When the people in Thoubal would have gone out to vote, they might even have been sympathetic of Irom Sharmila and her 16 year long struggle against AFSPA. However, sympathy lives in a world at least partially disconnected from electoral choices. Sympathy seldom figures as a factor in the cold and merciless calculations which form a part of the electoral decision matrix of the voters. Obviously, that is unless the sympathy is being garnered and mobilised by well- established and organised political parties, like the sympathy wave which won the 1984 elections for the Congress after the assassination of Indira Gandhi. This inferior role to sympathy is for good reasons. People’s electoral decisions are vital to the future of the region they live in and where their lives are to be sustained. Their ability to raise the correct issues and choose candidates on that basis would decide whether their desires are even partially fulfilled. In addition, votes are often given to less preferred candidates from stronger parties in order to avoid splitting of votes and thus strengthening the undesirable party. For example, in Thoubal, a number of people might have voted the Congress only so as to keep the BJP out of consideration. Electoral decisions are based on a complicated calculus decided by a variety of factors and sympathy seldom figures as an important factor in the decisions of people who are hungry for change, jobs and development in their region, where the conflict and ethnic tensions have brought all of these to a screeching halt. Manipur is a state which has, over the last year, faced increased ethnic tensions between the people in the hills, mostly Nagas, and the people in the valley, mostly Meitis. This ethnic tension has a longer history but the recent series of crippling blockades imposed upon the Valley in Manipur has been disastrous and has brought everyday life in areas like Imphal to a standstill. The prices of basic necessities have increased and lives have become vulnerable and precarious. In areas like Thoubal, which form a part of the valley, the main issues revolve around the hill- valley relations, jobs and the effort to bring normalcy to lives devastated by the blockade. Here, one cannot also easily blame the Hill Nagas for the troubles of the valley, which ignores the complex history of the relationship between the hill and the valley. The point, here, is just that the issues around which this election revolved in Manipur, and Thoubal, were nowhere near those around which Irom Sharmila was fighting. Thus Irom Sharmila’s rhetoric of justice and accountability and her anti- AFSPA struggle, even though important and highly inspiring, was not the main issue in the election. So when the defeat came, it was heartbreaking, but certainly not unpredictable.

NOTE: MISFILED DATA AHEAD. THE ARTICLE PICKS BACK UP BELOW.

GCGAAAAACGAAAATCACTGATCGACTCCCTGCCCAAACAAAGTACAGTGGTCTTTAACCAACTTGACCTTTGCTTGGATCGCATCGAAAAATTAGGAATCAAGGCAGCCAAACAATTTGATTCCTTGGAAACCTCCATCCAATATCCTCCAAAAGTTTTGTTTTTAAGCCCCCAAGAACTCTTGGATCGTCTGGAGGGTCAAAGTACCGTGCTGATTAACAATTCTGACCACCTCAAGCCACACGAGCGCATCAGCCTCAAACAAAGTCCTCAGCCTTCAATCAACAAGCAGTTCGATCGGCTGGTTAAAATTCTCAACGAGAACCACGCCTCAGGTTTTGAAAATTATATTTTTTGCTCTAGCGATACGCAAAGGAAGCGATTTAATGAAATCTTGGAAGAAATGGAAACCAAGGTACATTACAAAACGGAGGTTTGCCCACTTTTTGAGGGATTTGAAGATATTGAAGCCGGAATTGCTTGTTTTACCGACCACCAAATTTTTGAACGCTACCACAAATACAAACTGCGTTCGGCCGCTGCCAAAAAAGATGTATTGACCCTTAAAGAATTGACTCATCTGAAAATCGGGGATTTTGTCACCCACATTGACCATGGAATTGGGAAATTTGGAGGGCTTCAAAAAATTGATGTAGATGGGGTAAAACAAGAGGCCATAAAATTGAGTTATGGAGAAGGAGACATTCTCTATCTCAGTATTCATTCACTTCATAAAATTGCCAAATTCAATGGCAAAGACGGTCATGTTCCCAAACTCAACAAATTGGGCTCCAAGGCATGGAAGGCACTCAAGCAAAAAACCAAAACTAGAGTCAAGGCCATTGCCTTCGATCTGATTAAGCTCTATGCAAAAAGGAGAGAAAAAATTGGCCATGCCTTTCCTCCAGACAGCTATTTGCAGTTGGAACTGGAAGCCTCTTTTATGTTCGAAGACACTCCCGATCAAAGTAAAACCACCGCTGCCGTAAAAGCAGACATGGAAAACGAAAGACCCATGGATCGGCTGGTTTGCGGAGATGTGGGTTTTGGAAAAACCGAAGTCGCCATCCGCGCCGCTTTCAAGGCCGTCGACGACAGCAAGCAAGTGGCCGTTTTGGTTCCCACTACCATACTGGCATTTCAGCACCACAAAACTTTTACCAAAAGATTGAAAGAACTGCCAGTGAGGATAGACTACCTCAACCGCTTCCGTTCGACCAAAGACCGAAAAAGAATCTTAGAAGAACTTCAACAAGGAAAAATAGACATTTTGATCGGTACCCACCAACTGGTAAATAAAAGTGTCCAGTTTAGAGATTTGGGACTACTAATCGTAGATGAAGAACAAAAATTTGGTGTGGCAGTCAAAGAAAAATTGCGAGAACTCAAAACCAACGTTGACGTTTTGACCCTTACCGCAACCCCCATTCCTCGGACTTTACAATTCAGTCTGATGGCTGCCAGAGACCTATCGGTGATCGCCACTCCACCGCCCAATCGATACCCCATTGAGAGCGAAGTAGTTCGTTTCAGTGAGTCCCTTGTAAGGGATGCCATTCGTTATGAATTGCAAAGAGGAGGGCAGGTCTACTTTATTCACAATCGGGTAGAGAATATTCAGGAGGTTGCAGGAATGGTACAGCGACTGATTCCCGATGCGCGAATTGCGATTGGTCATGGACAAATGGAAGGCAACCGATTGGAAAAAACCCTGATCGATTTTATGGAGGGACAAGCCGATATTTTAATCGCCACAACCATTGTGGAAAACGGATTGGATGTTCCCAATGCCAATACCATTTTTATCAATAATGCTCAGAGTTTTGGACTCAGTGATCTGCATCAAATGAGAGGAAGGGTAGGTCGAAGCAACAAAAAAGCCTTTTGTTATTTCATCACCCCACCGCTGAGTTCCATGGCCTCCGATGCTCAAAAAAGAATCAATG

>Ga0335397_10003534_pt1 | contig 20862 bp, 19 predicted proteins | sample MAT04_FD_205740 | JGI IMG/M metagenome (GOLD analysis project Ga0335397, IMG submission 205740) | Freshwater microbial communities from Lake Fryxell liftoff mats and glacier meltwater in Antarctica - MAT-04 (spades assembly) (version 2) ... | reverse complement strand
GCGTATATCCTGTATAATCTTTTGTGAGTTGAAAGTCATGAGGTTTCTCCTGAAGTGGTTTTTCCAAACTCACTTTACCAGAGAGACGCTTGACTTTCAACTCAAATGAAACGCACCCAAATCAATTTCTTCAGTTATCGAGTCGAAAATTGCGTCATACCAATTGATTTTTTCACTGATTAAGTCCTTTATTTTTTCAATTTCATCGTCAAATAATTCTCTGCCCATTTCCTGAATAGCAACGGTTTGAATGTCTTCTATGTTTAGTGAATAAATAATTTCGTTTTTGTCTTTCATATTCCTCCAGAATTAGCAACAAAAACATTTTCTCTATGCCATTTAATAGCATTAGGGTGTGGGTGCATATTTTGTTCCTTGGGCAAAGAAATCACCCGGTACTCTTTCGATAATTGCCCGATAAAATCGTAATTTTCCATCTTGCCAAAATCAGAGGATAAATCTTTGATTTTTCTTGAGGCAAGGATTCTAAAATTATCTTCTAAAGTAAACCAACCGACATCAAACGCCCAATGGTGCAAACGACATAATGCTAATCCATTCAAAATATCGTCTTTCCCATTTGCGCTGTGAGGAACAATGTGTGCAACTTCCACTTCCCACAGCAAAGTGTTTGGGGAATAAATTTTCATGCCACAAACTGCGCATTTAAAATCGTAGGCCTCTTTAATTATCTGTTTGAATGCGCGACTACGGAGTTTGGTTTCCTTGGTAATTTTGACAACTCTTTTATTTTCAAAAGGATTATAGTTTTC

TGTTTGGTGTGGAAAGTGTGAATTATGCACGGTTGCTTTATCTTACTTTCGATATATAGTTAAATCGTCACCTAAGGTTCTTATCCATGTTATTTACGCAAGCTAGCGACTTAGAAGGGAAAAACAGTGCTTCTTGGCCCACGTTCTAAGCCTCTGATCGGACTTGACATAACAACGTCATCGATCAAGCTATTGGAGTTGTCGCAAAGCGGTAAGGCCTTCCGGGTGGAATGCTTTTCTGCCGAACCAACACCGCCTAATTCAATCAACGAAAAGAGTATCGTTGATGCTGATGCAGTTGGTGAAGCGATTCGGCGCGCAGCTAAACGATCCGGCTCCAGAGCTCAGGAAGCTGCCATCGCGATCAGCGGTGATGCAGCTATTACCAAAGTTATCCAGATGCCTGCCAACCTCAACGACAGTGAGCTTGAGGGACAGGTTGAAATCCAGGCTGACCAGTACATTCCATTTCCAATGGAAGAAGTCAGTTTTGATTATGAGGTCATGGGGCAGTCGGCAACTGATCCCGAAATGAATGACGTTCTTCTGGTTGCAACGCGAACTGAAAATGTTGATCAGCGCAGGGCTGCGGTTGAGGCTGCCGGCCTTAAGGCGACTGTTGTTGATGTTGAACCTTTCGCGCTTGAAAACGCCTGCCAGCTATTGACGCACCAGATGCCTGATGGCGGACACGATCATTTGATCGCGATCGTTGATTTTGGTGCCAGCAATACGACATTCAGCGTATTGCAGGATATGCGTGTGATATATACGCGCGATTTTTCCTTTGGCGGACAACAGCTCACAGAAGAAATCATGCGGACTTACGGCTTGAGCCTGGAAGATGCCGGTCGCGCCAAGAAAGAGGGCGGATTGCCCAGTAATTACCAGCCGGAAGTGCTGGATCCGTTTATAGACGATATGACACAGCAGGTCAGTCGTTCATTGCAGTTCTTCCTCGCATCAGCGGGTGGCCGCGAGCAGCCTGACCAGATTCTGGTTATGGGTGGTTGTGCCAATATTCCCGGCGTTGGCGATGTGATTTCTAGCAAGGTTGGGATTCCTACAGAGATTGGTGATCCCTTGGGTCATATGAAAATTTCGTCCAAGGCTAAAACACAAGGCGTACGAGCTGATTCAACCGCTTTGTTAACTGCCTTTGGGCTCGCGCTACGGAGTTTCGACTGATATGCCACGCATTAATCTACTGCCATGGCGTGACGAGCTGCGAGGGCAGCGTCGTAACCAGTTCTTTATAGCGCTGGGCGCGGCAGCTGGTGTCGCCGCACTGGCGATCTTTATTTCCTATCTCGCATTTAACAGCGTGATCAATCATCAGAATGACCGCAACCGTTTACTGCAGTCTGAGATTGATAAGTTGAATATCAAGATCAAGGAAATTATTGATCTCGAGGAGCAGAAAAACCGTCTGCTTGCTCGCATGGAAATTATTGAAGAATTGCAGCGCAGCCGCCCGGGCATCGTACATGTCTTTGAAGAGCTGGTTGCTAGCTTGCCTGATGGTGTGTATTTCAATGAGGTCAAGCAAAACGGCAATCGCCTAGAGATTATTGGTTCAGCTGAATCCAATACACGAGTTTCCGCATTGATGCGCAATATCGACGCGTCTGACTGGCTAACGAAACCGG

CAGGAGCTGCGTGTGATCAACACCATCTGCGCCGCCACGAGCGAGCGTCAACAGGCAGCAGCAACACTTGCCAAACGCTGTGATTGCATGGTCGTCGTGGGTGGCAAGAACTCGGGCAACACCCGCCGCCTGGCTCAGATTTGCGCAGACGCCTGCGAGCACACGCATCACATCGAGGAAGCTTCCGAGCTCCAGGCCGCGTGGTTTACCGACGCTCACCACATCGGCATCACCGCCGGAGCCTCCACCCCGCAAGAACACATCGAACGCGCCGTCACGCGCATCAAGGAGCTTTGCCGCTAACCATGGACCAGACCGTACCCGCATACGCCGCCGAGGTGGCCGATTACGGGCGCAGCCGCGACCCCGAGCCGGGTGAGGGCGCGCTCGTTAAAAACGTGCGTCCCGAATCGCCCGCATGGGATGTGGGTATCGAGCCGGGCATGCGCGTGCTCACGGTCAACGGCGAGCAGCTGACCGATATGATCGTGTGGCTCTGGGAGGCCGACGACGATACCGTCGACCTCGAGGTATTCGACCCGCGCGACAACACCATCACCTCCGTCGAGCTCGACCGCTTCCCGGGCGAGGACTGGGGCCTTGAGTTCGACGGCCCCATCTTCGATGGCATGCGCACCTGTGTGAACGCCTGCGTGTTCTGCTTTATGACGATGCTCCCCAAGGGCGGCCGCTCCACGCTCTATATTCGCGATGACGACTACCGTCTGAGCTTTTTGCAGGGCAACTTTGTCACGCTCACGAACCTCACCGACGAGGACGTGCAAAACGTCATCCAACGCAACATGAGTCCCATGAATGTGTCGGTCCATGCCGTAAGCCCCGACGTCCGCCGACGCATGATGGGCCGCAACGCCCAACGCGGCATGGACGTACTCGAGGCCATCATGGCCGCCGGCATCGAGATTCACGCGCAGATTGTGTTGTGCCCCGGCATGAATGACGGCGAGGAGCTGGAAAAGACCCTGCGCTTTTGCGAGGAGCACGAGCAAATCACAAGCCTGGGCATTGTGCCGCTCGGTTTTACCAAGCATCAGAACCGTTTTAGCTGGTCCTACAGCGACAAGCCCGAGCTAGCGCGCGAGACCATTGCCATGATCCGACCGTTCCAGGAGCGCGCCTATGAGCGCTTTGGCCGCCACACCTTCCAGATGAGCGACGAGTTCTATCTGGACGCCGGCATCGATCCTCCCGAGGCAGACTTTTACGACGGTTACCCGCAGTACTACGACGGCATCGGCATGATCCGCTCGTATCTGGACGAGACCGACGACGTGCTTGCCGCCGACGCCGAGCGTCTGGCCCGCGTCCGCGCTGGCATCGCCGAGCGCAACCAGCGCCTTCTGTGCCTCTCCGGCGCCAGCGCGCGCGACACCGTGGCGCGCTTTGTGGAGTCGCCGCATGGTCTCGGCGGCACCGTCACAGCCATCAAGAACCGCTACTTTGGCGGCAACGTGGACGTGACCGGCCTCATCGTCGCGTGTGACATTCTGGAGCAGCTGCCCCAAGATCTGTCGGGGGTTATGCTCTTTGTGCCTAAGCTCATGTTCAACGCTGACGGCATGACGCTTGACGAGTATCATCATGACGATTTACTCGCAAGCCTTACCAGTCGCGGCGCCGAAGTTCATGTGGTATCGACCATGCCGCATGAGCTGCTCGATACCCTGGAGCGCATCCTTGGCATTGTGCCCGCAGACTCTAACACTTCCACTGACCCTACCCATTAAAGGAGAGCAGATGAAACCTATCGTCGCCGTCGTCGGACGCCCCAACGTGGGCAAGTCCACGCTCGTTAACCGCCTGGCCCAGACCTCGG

The distance between Delhi and places like Manipur is large enough for a partial understandings of people’s everyday issues to take precedence over organic and rooted opinions of local complexities, with the former masquerading as intellectual opinions on public issues. The kind of condescending disapproval from some elite activists and other people from metropolitan areas, of the people’s choices in Manipur elections seems a reflection of this distance. When one does not have to face the crippling blockades in Imphal and Thoubal, these everyday considerations do not enter the perspectives of the individual and the more dominant and intellectually popular readings of Manipur’s politics take over the person’s interpretation of any event. Thus, prior to the elections, if one considered AFSPA and the insurgency to be the primary factors constituting the decision calculus of the people of Manipur, one would have been utterly shocked to see the way that Irom Sharmila was defeated. Obviously the immediate set of factors which the person would then salvage to their rescue would be “election rigging” and the “spectre of polarisation to distract people from the real issues of state’s persecution and oppression in Manipur.” Some, as mentioned earlier, would also question the morality and hope which the people of Manipur show in their politics. All of these judgements are understandable considering the heavy emotional appeal which the struggle of Irom Sharmila commands in the minds of the liberal intelligentsia, university students and civil society in India. However, it is from the allegedly aware and self- reflexive quarters of people like the ones mentioned, that one expects a more humble, nuanced and well- read opinion. Therefore, when such people end up making statements as irresponsible as some which I have seen among numerous people on social media, it is indeed disappointing and says a lot about the inadequacies of the activist and academic gaze which is unable to give an accurate picture of what exists on the ground. Such instances, though, also provide an opportunity to civil society and the establishment which comments on politics, where it could introspect into why has this gaping hole has emerged between the aspirations and rhetoric of the people at the grassroots and the moralistic judgements passed in the confines of academic spaces of India’s universities.